Examining how individual heart cells develop is revealing how the cells make decisions to form a working heart.
Once an adult heart is damaged, it has no ability to heal itself. Dr Nathan Palpant at the Institute for Molecular Bioscience at the University of Queensland and Associate Professor Joseph Powell at the Garvan Institute of Medical Research and the University of New South Wales are trying to understand how that might be changed by tracking individual stem cells along their journey to becoming heart cells.
He’s back in the lab, working to convert the rich supply of stem cells found in the nose into specialised products to repair nerve damage or replace nerve cells lost in disorders such as hearing loss, Alzheimer’s and Parkinson’s disease.
But that’s just the latest phase in the full and distinguished life of the 2010 winner of Australia’s Prime Minister’s Prize for Science, molecular biologist Prof John Shine.
In 2011, he is stepping down after more than 20 years as executive director of Sydney’s Garvan Institute of Medical Research which, under his guidance, has grown to a staff of more than 500, an annual budget of $50 million, and now boasts significant achievements in cancer, immunology, diabetes and obesity, osteoporosis and neuroscience. Continue reading Back to the future for father of biotechnology→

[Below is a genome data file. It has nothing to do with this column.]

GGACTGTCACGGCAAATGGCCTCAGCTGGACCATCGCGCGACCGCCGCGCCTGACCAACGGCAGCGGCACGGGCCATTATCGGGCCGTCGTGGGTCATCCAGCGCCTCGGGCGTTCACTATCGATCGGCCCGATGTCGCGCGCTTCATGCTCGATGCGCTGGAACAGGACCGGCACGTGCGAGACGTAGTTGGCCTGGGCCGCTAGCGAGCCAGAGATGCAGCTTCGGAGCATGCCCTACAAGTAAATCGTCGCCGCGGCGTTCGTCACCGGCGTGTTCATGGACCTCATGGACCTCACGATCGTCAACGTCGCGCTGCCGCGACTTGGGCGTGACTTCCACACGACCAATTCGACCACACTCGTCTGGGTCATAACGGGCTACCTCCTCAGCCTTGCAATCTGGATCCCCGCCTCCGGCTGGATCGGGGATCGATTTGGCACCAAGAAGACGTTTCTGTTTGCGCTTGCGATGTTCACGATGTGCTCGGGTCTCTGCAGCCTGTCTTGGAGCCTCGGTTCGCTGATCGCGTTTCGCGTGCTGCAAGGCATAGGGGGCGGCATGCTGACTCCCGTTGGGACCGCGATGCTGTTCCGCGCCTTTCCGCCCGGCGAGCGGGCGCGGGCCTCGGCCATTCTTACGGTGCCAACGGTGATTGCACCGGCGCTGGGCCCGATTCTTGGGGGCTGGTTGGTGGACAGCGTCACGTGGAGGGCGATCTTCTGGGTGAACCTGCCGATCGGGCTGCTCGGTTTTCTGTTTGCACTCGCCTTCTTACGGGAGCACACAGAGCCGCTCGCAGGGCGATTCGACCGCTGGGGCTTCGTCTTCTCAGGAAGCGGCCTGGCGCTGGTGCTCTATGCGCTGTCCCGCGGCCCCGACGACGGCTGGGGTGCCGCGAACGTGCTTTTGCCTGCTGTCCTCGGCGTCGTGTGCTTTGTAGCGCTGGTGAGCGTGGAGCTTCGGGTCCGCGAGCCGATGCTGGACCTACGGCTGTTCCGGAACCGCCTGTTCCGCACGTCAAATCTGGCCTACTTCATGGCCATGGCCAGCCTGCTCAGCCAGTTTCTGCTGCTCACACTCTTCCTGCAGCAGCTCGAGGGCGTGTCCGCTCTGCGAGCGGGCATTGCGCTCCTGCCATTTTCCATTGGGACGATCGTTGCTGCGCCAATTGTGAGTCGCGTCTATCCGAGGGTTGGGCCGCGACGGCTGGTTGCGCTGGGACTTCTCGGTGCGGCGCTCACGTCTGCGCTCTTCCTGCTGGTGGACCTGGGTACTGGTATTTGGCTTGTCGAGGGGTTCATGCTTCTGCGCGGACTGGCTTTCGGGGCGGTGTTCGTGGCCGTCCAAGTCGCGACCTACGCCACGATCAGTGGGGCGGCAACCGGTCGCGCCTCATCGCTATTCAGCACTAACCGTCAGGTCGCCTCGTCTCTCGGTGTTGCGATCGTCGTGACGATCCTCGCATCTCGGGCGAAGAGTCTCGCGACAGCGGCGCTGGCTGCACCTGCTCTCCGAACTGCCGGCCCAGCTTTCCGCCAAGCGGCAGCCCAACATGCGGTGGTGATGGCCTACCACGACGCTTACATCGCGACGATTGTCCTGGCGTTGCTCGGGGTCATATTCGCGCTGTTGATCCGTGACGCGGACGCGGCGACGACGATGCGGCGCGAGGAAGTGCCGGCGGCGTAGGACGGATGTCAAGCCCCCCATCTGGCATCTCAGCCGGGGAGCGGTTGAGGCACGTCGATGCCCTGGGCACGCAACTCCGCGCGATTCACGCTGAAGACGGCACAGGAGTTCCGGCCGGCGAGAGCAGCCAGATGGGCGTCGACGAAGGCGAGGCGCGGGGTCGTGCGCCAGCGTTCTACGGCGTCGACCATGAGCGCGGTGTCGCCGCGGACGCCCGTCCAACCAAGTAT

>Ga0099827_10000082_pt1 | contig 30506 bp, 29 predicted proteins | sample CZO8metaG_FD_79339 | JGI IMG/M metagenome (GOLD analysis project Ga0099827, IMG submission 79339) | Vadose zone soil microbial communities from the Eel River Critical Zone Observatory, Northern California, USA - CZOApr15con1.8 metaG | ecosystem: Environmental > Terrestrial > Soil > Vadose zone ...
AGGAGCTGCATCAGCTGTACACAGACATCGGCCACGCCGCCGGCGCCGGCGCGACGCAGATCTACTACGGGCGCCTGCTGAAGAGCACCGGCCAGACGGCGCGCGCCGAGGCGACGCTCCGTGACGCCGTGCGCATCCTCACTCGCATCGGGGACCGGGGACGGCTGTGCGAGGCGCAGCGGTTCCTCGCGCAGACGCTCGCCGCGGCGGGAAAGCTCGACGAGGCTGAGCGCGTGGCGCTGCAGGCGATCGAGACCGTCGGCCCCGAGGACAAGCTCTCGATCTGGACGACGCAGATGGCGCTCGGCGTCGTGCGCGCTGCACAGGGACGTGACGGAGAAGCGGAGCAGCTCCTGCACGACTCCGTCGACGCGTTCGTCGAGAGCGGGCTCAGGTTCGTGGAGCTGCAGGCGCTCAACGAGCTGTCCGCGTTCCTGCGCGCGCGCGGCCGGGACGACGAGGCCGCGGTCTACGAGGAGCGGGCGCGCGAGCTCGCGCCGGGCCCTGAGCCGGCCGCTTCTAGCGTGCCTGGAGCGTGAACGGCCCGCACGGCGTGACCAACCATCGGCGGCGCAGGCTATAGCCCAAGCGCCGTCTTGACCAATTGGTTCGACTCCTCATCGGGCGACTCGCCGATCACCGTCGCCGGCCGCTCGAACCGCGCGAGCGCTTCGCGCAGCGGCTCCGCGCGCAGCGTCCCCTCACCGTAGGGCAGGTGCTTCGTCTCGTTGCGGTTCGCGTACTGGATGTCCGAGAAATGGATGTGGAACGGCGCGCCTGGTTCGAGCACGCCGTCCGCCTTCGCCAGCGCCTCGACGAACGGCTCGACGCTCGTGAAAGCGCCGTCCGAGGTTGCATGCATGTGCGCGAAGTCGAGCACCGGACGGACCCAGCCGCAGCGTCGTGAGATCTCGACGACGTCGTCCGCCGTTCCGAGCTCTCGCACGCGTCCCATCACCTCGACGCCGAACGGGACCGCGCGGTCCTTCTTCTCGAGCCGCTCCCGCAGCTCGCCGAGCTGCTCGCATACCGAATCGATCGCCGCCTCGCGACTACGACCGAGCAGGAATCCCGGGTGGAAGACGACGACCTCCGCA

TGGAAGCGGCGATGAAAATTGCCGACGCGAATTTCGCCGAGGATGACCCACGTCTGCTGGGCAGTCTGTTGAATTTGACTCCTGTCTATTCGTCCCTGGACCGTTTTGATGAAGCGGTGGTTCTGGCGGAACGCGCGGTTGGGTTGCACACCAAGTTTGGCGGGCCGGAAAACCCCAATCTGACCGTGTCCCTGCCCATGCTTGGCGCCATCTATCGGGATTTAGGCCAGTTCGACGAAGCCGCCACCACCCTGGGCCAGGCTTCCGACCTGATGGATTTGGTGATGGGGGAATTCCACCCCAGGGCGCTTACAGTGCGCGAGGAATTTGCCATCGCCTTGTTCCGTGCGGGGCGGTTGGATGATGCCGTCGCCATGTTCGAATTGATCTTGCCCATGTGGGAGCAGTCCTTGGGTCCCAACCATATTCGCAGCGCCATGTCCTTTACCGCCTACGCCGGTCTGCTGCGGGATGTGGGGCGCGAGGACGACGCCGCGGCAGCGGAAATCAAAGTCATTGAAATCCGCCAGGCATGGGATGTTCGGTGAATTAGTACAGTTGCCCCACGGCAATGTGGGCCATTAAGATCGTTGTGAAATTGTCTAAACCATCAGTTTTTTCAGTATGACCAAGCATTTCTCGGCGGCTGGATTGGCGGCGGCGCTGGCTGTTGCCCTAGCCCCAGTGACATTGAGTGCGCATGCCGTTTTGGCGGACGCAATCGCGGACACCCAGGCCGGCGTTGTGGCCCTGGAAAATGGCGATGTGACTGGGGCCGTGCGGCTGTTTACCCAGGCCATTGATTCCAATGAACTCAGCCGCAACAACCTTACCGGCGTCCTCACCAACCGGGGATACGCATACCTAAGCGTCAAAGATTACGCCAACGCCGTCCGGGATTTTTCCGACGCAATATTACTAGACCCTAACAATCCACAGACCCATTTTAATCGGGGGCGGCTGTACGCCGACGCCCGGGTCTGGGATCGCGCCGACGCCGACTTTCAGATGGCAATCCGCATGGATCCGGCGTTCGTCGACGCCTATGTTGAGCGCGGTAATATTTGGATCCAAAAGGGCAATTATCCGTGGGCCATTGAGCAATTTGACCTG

Blood tests using nanoparticles carrying molecules which can detect breast cancer biomarkers could save millions of lives and open the way to mass screening for many cancers.
Prof. Matt Trau, of the Australian Institute for Bioengineering & Nanotechnology at the University of Queensland, and his team are using a combination of nanotechnology and molecular biology in the project, funded by a five-year $5 million grant from the National Breast Cancer Foundation.
On Mondays, Jenny Gunton sees diabetes patients at Sydney’s Westmead Hospital. And from Tuesday to Friday, she heads up a diabetes research laboratory at the Garvan Institute of Medical Research. She’s also the mother of two-and-a-half-year-old “Action Boy”.
Gunton is one of a growing band of physician-scientists. “It’s not a financially sensible decision, but I enjoy it,” says Gunton. “It’s also a better way for me to ask questions and attempt to answer them. And in that way, I help my patients.”
And now, with the help of her L’ORÉAL Australia For Women In Science Fellowship she will be exploring the link between Vitamin D and diabetes.